The whole thing ties into the lore of the former Cabal emperor, Calus, one of Destiny 2's more nuanced villainous characters, as well as the current seasonal story arc concerning Caiatl, the new empress and Calus's daughter. It recalls elements of the Crown of Sorrows raid and the Season of the Drifter from more than two years ago, making both relevant again. It rewards you for paying attention to Destiny 2's story, and it encourages you to go learn more about the world; the more you know about all these different elements, the more interesting and weirder the story of the Glykon becomes.

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What I like most about Presage, though, is that it's full of secrets. The best moments in Destiny, bar none, are the discovery of secret tidbits hidden within the game. Presage itself is something of a secret--to unlock it, you need to play a specific mission this week , opening a door that has been closed for six years and revealing a new area. Inside the ship itself are clues that imply there's more to the mission than what we've already seen--as you learn more about the ship, you can unlock additional pieces of story and hidden caches.

Digging through and finding what's hidden in missions like Presage are some of the greatest experiences that Destiny 2 has to offer. It's moments like these when we see the community around the game at its finest, it's reminiscent of when thousands came together to solve the puzzle of the Corridors of Time. They're opportunities for Bungie to make its game feel massive and nuanced, where your investment in the game is respected and rewarded, and where Bungie is at its most creative and inventive.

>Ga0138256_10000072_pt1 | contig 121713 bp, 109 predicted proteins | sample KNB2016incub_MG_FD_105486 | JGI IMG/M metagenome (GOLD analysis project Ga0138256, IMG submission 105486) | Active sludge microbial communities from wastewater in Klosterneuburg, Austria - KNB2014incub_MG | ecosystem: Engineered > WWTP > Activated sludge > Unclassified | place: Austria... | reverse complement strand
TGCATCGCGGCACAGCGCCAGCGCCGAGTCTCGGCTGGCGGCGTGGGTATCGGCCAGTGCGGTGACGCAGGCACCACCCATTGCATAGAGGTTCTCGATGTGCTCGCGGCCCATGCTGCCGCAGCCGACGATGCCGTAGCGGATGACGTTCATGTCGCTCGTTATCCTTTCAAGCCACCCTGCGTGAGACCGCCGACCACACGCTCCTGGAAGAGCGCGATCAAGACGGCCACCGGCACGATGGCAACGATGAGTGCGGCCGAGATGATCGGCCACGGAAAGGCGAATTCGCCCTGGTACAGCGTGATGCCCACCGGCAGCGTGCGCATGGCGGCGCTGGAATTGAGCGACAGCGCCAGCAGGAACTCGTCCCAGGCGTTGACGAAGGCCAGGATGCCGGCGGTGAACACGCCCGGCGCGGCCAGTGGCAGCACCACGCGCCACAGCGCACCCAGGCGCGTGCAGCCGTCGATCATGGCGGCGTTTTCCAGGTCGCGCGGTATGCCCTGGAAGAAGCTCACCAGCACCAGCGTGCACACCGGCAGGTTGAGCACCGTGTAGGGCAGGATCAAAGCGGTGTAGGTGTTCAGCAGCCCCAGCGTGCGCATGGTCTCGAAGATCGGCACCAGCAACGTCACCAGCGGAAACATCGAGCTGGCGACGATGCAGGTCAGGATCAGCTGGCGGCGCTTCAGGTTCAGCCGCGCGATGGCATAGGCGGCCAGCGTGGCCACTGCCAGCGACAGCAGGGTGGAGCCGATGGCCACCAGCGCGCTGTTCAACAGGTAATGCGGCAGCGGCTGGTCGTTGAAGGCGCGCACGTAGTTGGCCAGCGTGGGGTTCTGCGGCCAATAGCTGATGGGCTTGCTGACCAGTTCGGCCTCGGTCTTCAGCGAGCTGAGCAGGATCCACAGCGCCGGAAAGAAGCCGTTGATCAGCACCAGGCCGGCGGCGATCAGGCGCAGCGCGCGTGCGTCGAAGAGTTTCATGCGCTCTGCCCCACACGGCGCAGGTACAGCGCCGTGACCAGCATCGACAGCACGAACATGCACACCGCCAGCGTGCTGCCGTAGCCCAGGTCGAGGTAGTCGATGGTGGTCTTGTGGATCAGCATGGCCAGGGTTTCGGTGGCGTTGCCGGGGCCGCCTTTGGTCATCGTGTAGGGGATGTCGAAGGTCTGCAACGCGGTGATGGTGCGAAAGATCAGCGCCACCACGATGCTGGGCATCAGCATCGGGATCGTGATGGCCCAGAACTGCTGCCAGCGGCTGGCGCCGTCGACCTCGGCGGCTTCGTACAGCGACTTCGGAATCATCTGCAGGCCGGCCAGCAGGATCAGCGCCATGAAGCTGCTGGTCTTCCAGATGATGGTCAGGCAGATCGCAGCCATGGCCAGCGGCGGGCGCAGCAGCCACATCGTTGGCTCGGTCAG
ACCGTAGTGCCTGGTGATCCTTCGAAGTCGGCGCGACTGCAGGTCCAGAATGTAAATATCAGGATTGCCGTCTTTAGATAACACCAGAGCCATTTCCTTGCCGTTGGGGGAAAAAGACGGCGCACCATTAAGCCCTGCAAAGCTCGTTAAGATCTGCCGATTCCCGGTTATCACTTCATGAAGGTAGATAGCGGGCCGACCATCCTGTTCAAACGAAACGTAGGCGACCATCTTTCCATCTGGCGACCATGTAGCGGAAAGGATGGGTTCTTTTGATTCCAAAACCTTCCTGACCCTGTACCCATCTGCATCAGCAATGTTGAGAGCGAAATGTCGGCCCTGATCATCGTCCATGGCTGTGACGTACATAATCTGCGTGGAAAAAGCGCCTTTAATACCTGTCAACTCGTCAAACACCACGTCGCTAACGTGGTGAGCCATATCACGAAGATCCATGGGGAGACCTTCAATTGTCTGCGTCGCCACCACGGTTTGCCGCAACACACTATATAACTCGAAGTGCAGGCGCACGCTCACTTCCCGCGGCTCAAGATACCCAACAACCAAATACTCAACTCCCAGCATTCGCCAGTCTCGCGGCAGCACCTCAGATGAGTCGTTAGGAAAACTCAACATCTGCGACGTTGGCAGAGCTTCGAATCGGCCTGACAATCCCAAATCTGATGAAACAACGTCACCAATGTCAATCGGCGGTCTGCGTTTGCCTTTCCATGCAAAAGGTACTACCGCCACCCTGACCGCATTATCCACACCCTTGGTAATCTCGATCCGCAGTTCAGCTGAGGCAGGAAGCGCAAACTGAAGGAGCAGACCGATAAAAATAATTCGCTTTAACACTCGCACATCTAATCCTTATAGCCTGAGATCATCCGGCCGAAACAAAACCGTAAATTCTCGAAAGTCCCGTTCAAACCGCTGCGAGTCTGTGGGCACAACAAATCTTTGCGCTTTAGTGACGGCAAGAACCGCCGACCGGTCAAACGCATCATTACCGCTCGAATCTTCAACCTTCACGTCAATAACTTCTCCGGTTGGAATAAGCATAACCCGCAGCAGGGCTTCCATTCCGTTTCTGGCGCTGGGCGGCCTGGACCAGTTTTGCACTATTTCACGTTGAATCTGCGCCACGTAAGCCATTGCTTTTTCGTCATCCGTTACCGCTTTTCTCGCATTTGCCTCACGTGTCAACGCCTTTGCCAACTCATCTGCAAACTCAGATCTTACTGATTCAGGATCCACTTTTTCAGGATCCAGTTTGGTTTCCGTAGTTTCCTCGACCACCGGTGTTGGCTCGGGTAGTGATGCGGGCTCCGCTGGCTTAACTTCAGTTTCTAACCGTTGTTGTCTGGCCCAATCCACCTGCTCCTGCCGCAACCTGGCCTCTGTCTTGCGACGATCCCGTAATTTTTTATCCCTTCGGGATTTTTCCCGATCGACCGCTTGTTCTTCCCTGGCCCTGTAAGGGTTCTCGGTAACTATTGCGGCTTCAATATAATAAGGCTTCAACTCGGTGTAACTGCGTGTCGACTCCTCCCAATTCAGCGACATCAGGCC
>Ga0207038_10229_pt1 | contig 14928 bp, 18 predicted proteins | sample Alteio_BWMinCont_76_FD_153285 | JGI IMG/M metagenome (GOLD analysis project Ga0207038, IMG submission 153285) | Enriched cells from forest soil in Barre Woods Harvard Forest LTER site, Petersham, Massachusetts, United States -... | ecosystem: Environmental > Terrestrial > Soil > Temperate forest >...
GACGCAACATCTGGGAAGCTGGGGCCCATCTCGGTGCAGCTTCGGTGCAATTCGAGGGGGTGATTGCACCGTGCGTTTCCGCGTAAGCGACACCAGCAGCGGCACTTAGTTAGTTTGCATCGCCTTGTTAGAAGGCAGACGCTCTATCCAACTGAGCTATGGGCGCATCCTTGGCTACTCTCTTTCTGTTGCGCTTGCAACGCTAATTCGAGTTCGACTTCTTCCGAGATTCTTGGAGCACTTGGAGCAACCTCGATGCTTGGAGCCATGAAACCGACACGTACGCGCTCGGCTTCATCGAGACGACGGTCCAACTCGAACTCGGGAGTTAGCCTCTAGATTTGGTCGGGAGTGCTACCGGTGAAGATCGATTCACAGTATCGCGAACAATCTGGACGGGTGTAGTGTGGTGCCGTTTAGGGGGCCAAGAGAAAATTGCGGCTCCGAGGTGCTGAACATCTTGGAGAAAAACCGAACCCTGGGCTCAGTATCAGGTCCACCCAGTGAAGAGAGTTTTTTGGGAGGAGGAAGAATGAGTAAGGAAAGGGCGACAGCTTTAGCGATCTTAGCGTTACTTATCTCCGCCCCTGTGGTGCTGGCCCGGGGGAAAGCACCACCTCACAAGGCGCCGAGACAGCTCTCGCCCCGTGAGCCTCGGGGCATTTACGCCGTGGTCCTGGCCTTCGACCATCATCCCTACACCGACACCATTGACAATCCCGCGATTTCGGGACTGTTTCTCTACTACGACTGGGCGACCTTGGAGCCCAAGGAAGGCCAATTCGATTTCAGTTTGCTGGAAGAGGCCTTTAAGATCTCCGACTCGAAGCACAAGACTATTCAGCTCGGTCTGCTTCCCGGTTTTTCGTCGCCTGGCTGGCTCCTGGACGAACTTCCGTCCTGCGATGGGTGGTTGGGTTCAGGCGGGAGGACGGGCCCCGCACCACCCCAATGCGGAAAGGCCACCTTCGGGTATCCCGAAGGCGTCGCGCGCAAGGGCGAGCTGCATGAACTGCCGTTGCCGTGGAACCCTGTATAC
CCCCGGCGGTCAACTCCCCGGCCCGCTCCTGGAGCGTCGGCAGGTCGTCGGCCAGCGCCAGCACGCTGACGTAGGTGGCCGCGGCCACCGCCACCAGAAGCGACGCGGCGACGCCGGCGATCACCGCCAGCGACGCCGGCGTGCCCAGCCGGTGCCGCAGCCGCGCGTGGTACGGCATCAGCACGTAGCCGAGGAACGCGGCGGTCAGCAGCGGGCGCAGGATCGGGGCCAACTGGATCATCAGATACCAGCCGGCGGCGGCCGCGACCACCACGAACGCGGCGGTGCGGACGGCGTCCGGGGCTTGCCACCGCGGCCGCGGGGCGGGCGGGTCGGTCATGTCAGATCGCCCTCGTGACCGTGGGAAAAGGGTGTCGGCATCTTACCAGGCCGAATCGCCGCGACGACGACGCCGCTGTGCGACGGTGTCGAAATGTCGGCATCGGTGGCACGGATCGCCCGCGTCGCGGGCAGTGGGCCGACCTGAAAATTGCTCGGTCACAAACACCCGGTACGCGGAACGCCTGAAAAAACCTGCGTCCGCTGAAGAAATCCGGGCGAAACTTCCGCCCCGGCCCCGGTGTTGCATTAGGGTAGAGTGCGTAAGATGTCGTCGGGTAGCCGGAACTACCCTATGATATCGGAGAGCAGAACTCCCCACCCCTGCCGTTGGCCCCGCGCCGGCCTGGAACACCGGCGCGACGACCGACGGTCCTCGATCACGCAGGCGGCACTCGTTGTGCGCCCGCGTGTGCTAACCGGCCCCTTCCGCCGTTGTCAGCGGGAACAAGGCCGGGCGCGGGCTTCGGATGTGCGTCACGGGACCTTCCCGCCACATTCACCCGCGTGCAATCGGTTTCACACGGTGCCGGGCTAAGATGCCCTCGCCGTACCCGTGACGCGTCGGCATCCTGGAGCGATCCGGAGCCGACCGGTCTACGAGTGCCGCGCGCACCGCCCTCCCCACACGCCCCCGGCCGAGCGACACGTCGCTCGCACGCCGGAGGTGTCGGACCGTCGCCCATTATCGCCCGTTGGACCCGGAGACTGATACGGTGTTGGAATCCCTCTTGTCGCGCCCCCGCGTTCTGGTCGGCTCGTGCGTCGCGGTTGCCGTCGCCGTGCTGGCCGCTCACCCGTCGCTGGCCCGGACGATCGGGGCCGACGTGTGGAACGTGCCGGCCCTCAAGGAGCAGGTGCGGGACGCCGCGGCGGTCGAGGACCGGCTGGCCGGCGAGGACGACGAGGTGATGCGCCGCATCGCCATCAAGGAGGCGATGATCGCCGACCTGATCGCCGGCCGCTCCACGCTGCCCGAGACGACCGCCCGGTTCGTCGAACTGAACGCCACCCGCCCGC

It's been tough to be a Destiny fan lately. Some changes, like the removal of some planetary destinations and "gunsetting," in which older weapons and armor have been rendered obsolete, have turned off a lot of players. Though I might have complaints about losing my favorite gear to old age or the lack of story context for my friends first stepping into the world, it's missions like Presage (and the extremely cool gun you get from it, Dead Man's Tale) that keep me playing.

I like Destiny's enormous universe and the strange, fascinating stories it can tell. I like that one mission can be focused on comedy, and another can be a straight-up haunted house. I like that there's always something new to uncover. And I like that I'm eventually going to find out what happened on a derelict ship drifting through the solar system, shoot a bunch of aliens with a cool new gun, and see a little more of Bungie's massive world come into sharper focus.


Phil Hornshaw

Phil Hornshaw is a former senior writer at GameSpot and worked as a journalist for newspapers and websites for more than a decade, covering video games, technology, and entertainment for nearly that long. A freelancer before he joined the GameSpot team as an editor out of Los Angeles, his work appeared at Playboy, IGN, Kotaku, Complex, Polygon, TheWrap, Digital Trends, The Escapist, GameFront, and The Huffington Post. Outside the realm of games, he's the co-author of So You Created a Wormhole: The Time Traveler's Guide to Time Travel and The Space Hero's Guide to Glory. If he's not writing about video games, he's probably doing a deep dive into game lore.